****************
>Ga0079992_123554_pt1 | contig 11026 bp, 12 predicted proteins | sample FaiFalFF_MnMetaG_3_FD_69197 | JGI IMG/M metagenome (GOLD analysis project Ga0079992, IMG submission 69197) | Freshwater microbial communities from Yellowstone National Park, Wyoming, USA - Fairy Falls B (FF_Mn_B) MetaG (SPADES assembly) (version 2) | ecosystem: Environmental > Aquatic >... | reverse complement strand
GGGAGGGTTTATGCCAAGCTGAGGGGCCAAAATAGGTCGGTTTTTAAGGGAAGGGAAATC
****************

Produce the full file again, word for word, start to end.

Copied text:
>Ga0079992_123554_pt1 | contig 11026 bp, 12 predicted proteins | sample FaiFalFF_MnMetaG_3_FD_69197 | JGI IMG/M metagenome (GOLD analysis project Ga0079992, IMG submission 69197) | Freshwater microbial communities from Yellowstone National Park, Wyoming, USA - Fairy Falls B (FF_Mn_B) MetaG (SPADES assembly) (version 2) | ecosystem: Environmental > Aquatic >... | reverse complement strand
GGGAGGGTTTATGCCAAGCTGAGGGGCCAAAATAGGTCGGTTTTTAAGGGAAGGGAAATC